If you are planning to buy or renovate a home, RPA may be something that will impact you and the value of your home more than you expect. A Resource Protection Area (RPA) is created to limit development around water bodies with perennial flows. The goal is to improve the health of the Chesapeake Bay and its tributaries through limited development.
The Chesapeake Bay Act has been around for a while and most purchasers do know that development potential is limited around streams, lakes and rivers in Fairfax County. However, in 2003, the regulations were amended and further restrictions were put in place. The definition of what was covered under the act was changed from “tributary streams” to “water bodies with perennial flow”. The result was that a large number of new areas and homes were affected.
The most obvious impact on homeowners are limitations on the use of a property and a resulting loss of value. If you are in a RPA, you are possibly subject to limitations on decks, sheds, fences, extensions on your home and many landscaping projects.
For example, if your home is in an RPA and you want to build an extension to your home :
For those lots that have areas of RPA on them, the ordinance provides relief from the full effects of the RPA restrictions through the administrative waiver provisions. The provisions allow minor additions of up to 1,000 sq. ft. or 2 percent of the lot area up to a maximum of 2,500 sq. ft. of new impervious area in the RPA for homes constructed prior to the original effective date of the ordinance, July 1, 1993, with respect to both the old and new RPA areas. For homes that were constructed between July 1, 1993, and the effective date of the 2003 amendments, Nov. 18, 2003, minor additions are only allowed to encroach into the new RPA areas created by the amendments. This relief is provided to the current owners of these homes because the regulations were not in effect at the time the homes were built and the original builders did not have the opportunity to plan the location of these homes to avoid future conflicts with the RPA.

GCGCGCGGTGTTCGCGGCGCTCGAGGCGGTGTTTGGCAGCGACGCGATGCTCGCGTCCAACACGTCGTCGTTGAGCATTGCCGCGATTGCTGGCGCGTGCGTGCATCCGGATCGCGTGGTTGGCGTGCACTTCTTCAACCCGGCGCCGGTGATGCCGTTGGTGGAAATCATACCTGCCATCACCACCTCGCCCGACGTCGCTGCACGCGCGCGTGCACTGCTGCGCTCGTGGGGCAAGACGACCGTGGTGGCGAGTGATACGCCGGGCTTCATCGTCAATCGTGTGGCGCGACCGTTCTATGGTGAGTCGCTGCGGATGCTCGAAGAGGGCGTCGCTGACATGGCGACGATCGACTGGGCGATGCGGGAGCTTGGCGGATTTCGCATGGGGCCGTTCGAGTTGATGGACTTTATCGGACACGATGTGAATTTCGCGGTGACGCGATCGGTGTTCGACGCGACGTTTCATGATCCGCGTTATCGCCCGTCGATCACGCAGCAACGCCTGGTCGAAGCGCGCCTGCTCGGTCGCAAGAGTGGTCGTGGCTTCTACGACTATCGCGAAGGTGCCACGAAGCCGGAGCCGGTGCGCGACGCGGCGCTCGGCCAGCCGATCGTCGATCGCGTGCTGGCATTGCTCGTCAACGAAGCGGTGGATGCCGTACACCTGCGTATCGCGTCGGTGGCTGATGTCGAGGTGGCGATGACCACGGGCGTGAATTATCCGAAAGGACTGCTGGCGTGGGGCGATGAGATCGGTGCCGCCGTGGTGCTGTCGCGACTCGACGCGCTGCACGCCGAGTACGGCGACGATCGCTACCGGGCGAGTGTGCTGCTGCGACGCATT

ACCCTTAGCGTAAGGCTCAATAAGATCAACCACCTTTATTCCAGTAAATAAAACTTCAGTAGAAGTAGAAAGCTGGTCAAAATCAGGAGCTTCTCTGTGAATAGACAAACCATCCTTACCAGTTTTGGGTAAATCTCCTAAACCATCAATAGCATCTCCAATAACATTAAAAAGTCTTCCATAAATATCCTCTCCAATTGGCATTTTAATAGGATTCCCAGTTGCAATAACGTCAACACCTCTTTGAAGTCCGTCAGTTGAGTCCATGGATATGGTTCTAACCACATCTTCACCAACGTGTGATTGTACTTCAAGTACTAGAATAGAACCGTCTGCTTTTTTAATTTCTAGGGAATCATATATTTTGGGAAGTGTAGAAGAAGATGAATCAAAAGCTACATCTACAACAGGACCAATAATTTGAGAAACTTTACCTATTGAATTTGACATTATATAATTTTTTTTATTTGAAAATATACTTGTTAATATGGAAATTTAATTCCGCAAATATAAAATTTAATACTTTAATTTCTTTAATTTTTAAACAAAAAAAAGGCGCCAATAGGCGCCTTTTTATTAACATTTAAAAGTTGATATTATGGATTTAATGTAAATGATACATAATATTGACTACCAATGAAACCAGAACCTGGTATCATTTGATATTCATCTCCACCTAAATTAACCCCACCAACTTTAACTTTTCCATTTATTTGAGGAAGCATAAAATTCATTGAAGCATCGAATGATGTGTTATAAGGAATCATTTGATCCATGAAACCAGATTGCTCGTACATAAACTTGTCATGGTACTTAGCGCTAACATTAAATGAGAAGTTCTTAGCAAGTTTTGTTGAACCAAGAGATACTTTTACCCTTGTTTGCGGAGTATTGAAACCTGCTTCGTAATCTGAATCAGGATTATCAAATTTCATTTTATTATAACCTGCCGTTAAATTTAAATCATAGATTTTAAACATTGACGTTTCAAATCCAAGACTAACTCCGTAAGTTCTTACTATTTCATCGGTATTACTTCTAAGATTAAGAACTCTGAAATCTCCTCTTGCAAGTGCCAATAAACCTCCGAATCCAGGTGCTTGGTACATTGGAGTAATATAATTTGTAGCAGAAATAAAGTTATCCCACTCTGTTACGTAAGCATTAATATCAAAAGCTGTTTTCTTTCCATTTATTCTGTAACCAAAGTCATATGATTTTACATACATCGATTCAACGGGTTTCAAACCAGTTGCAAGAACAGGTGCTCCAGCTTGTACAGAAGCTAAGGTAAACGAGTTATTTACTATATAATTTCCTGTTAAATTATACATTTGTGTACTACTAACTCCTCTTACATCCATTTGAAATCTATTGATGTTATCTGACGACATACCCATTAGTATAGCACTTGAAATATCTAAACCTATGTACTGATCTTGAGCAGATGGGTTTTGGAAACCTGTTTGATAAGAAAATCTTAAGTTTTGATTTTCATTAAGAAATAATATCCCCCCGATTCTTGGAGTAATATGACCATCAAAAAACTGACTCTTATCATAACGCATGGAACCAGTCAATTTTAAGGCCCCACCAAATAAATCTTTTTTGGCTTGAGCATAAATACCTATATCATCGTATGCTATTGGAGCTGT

The state regulations on which the county’s ordinance is based do not permit detached structures to be treated as minor additions. The construction of detached structures and larger additions in the RPA are still possible, but would be subject to an exception process requiring a public hearing.
(from the Fairfax County brochure on RPAs)
For information on landscaping, fences, sheds and decks look at the brochure link above.
Determining if your home is in an RPA is therefore very important. One tool to do that would be to use the online Digital Map Viewer for Fairfax County – you select the “Chesapeake Bay Map” and then pick the Tax Map number for your property. You can find the tax map number by looking at the two first numbers of the tax-id for the property in the county tax records. With the correct map you will have to zoom in to find your property and determine if it is in one of the RPAs, if it is then 1993 or the 2003 RPAs and what effect that has on the specific property (see the excerpt above for the difference between being in the 1993 and 2003 RPAs.)
Purchasing a home next to a small stream is the dream of many (myself included.) Before you purchase, make sure you know what the impact, if any, the RPAs has on specific property. You will then be able to make an informed decision and be sure you can live with any possible limitations.
(As an aside – if you are in a RPA, you may also want to check if you are in a flood-zone…)